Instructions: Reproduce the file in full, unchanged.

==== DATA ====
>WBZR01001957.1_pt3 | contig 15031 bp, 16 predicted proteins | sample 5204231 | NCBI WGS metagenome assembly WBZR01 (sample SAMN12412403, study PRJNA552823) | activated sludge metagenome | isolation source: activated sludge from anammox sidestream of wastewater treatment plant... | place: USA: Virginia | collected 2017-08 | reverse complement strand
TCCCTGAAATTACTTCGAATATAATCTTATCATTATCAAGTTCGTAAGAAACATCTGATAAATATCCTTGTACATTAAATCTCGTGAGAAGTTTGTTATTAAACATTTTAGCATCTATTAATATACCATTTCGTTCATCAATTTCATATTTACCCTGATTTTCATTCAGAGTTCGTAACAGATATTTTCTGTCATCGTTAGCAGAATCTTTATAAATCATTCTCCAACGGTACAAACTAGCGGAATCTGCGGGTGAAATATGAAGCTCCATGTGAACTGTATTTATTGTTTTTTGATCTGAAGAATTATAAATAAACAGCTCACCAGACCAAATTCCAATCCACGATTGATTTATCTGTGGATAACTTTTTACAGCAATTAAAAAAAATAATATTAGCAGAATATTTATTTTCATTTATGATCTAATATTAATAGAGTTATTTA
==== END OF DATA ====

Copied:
>WBZR01001957.1_pt3 | contig 15031 bp, 16 predicted proteins | sample 5204231 | NCBI WGS metagenome assembly WBZR01 (sample SAMN12412403, study PRJNA552823) | activated sludge metagenome | isolation source: activated sludge from anammox sidestream of wastewater treatment plant... | place: USA: Virginia | collected 2017-08 | reverse complement strand
TCCCTGAAATTACTTCGAATATAATCTTATCATTATCAAGTTCGTAAGAAACATCTGATAAATATCCTTGTACATTAAATCTCGTGAGAAGTTTGTTATTAAACATTTTAGCATCTATTAATATACCATTTCGTTCATCAATTTCATATTTACCCTGATTTTCATTCAGAGTTCGTAACAGATATTTTCTGTCATCGTTAGCAGAATCTTTATAAATCATTCTCCAACGGTACAAACTAGCGGAATCTGCGGGTGAAATATGAAGCTCCATGTGAACTGTATTTATTGTTTTTTGATCTGAAGAATTATAAATAAACAGCTCACCAGACCAAATTCCAATCCACGATTGATTTATCTGTGGATAACTTTTTACAGCAATTAAAAAAAATAATATTAGCAGAATATTTATTTTCATTTATGATCTAATATTAATAGAGTTATTTA